Whistle-stop consenting for economic reboot - the COVID-19 Recovery (Fast-Track Consenting) Bill

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Cabinet has released a paper which provides further detail on the government’s proposal to fast track consenting processes for various projects to provide immediate economic stimulus. The process provides for three types of processes:

  • Specific large-scale government projects where approved resource consents and designations will be included in the Bill and work can start immediately;
  • Smaller-scale central and local government projects (e.g. smaller NZTA and KiwiRail maintenance or improvement activities within existing corridors) which will be able to proceed as of right subject to compliance with specific criteria (including capital value thresholds); and
  • Other publicly or privately led projects which will be subject to the Bill’s fast track resource consenting and designation process.

The Minister for the Environment must approve any project that wishes to use the fast-track process having regard to a number of factors such as economic benefits for communities or industries affected by COVID-19, social and cultural wellbeing, public benefits and improving environmental outcomes. Projects are then referred to an Expert Consenting Panel. An assessment of environmental effects must be prepared by the applicant but that assessment need not be as comprehensive as the current process. There is no public notification process but there will be a list of parties that the Panel must “invite comment from”.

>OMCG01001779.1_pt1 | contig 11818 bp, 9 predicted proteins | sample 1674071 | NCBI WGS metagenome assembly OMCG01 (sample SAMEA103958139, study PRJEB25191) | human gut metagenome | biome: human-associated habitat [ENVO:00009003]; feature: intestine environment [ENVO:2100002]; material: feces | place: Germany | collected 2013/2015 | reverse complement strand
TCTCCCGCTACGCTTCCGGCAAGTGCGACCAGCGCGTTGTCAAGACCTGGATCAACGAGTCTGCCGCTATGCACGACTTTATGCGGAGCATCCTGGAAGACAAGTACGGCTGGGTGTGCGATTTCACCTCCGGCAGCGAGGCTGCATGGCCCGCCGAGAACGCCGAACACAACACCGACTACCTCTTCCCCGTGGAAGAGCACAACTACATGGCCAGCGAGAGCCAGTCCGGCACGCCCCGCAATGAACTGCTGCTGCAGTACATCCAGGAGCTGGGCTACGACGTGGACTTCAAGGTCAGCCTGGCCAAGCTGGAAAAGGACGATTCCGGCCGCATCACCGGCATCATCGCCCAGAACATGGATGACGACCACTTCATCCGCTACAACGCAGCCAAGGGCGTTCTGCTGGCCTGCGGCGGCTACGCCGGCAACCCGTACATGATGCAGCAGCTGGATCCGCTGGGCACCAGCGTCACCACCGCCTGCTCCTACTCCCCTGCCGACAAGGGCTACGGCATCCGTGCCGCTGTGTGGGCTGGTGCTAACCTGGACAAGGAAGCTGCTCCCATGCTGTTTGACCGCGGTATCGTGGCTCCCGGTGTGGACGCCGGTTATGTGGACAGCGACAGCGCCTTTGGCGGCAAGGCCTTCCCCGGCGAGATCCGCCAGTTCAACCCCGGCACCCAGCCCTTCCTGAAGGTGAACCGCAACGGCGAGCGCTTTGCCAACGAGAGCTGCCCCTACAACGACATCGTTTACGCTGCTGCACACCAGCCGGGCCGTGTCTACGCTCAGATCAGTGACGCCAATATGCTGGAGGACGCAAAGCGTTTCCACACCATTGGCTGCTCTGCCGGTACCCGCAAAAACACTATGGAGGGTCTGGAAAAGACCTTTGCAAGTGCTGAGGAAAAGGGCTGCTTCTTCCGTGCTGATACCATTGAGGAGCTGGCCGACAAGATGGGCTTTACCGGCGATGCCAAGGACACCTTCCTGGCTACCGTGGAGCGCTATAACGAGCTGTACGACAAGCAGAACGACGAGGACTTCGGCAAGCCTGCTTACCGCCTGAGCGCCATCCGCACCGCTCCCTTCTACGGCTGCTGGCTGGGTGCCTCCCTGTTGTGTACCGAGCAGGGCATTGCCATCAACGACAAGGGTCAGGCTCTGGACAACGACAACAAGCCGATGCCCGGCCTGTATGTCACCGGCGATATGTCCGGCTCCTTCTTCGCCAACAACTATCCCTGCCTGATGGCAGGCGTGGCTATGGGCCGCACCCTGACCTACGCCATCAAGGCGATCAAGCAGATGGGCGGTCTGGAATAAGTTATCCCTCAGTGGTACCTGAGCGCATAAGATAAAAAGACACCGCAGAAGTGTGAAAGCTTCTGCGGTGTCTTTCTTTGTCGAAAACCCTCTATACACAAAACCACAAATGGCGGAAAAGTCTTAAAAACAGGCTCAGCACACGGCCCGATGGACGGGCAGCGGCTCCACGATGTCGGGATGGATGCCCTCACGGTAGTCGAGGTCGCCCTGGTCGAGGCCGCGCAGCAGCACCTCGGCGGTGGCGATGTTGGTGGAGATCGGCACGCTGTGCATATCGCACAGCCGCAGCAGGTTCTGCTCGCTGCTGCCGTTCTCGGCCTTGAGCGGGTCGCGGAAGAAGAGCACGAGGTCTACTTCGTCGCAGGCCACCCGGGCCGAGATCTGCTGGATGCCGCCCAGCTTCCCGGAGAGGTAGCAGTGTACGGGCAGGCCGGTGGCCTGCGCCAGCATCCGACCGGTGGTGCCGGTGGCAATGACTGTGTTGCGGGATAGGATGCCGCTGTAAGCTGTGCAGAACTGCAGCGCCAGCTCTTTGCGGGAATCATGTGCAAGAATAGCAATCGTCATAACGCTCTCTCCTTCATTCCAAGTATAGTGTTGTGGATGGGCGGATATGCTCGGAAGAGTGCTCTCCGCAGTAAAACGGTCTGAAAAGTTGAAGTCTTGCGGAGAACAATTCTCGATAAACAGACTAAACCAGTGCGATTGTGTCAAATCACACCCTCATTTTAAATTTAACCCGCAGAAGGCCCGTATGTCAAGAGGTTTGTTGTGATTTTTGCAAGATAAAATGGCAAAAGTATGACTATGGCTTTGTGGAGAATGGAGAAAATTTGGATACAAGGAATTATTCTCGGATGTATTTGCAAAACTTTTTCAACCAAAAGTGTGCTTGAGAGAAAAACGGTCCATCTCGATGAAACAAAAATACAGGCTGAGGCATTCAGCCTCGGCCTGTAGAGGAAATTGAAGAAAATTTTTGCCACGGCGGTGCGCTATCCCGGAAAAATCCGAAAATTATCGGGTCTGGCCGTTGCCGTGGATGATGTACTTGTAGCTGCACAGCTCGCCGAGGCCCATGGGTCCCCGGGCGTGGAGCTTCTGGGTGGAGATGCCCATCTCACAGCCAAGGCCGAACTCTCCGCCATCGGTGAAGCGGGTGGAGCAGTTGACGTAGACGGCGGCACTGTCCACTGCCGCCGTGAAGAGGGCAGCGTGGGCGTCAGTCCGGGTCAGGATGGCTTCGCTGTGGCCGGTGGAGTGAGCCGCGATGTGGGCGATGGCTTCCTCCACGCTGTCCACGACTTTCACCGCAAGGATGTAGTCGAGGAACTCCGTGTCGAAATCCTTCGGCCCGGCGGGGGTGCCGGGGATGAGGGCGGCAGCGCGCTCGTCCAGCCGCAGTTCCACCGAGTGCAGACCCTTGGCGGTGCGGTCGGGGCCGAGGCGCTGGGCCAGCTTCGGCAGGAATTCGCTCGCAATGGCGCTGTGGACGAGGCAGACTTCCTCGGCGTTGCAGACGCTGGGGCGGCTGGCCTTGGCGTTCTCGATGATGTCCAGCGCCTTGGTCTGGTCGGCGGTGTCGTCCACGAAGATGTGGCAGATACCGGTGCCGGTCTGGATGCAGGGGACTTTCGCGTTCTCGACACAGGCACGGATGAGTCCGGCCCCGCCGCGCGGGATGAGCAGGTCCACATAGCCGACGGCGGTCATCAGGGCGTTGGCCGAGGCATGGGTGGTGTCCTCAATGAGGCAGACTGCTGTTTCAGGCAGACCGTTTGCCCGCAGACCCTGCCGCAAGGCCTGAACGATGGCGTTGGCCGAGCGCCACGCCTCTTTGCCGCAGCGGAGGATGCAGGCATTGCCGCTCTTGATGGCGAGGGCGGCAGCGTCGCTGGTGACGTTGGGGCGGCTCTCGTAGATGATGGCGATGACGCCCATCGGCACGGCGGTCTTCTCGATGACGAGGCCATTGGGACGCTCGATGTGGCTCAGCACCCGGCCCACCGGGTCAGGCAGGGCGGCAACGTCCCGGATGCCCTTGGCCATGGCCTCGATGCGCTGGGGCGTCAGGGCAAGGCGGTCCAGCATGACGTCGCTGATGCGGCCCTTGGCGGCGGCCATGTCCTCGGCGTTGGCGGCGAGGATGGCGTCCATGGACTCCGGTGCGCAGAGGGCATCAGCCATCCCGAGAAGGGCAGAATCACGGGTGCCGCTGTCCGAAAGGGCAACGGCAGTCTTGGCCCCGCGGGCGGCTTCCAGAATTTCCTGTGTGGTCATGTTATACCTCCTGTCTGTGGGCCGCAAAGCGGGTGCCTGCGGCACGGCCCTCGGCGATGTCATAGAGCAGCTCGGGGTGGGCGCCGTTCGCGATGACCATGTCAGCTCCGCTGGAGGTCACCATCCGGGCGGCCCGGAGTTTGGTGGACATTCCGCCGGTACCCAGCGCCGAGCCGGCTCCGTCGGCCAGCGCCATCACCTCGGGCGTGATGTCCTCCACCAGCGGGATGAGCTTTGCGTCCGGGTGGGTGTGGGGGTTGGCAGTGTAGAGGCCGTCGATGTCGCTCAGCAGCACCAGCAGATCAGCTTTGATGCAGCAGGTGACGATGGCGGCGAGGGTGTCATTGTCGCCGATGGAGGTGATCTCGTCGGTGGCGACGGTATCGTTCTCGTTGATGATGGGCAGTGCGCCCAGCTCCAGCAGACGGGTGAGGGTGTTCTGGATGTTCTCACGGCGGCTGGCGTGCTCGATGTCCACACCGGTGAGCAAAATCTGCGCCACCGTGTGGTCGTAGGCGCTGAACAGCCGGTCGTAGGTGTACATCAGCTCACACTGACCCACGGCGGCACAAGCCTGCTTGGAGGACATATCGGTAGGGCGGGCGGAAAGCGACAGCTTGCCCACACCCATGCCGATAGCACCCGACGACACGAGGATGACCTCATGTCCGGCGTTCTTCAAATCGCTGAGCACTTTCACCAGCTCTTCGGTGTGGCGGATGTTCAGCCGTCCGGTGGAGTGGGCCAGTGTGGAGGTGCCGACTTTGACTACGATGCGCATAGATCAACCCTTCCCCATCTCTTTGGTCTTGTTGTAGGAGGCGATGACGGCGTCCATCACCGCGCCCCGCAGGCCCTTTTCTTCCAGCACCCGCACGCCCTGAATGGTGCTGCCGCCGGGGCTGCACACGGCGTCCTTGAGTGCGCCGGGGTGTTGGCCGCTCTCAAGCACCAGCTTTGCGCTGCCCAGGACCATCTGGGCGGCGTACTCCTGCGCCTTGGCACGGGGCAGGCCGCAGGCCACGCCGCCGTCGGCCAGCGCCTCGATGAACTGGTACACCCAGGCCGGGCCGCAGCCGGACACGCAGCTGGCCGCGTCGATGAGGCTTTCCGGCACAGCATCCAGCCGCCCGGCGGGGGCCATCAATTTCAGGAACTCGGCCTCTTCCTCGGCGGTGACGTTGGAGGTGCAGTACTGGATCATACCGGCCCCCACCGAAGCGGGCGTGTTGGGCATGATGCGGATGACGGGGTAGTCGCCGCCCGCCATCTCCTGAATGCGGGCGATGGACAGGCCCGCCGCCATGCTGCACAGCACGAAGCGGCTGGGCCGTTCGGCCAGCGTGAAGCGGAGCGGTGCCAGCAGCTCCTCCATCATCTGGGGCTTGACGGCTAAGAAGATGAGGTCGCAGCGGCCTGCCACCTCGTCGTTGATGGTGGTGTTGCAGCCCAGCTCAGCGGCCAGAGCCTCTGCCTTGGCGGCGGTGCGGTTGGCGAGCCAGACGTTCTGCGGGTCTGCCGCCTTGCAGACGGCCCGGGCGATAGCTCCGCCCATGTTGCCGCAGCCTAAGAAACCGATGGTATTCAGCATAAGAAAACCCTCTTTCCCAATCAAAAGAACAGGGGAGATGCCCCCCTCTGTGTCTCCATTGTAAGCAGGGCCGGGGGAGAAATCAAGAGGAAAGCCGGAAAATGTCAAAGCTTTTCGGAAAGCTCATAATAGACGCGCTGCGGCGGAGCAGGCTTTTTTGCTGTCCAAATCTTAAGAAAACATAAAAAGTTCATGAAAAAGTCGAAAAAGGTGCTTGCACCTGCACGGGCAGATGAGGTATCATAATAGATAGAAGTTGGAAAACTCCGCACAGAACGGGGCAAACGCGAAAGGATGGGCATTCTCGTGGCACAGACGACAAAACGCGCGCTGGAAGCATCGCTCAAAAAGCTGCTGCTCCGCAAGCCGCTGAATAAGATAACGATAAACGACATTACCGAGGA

In considering fast-track applications, the Panel apply Part 2 of the RMA alongside the purpose of the new Act as well as having regard to any relevant national direction, local authority plan or proposed plan, or other matter listed in section 104(1) of the RMA (when considering resource consents). The Panel can only decline the resource consents or designations for the reasons set out in the legislation (e.g. insufficient information, it does not promote Part 2 or would be inconsistent with freshwater objectives and policies).

While some of the details still need ironing out (e.g. the interface with the Public Works Act 1981 and whether infrastructure providers affected by fast-track proposals have the chance to comment on proposals of others), the new processes will be useful tools in the efforts to kick-start New Zealand’s economic recovery.

The cabinet paper is available here.

DISCLAIMER: Because of the generality of this update, the information provided herein may not be applicable in all situations and should not be acted upon without specific legal advice based on particular situations.

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